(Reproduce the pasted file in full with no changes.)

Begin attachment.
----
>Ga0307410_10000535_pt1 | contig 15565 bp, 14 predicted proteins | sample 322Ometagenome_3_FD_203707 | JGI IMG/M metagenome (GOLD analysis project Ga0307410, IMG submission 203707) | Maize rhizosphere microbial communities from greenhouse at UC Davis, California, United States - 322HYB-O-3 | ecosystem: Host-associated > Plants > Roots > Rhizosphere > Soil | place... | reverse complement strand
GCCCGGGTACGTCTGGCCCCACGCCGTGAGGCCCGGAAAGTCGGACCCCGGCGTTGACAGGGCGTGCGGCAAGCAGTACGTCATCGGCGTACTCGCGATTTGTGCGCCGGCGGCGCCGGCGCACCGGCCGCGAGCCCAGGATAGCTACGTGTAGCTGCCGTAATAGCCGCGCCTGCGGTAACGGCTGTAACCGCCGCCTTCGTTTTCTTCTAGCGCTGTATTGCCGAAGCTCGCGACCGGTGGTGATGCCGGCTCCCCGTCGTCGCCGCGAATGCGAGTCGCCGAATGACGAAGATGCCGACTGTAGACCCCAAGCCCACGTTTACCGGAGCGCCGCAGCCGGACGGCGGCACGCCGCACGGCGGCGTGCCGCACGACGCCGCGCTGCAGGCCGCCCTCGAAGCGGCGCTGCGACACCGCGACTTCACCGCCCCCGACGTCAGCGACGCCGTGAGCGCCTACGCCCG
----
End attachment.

>Ga0307410_10000535_pt1 | contig 15565 bp, 14 predicted proteins | sample 322Ometagenome_3_FD_203707 | JGI IMG/M metagenome (GOLD analysis project Ga0307410, IMG submission 203707) | Maize rhizosphere microbial communities from greenhouse at UC Davis, California, United States - 322HYB-O-3 | ecosystem: Host-associated > Plants > Roots > Rhizosphere > Soil | place... | reverse complement strand
GCCCGGGTACGTCTGGCCCCACGCCGTGAGGCCCGGAAAGTCGGACCCCGGCGTTGACAGGGCGTGCGGCAAGCAGTACGTCATCGGCGTACTCGCGATTTGTGCGCCGGCGGCGCCGGCGCACCGGCCGCGAGCCCAGGATAGCTACGTGTAGCTGCCGTAATAGCCGCGCCTGCGGTAACGGCTGTAACCGCCGCCTTCGTTTTCTTCTAGCGCTGTATTGCCGAAGCTCGCGACCGGTGGTGATGCCGGCTCCCCGTCGTCGCCGCGAATGCGAGTCGCCGAATGACGAAGATGCCGACTGTAGACCCCAAGCCCACGTTTACCGGAGCGCCGCAGCCGGACGGCGGCACGCCGCACGGCGGCGTGCCGCACGACGCCGCGCTGCAGGCCGCCCTCGAAGCGGCGCTGCGACACCGCGACTTCACCGCCCCCGACGTCAGCGACGCCGTGAGCGCCTACGCCCG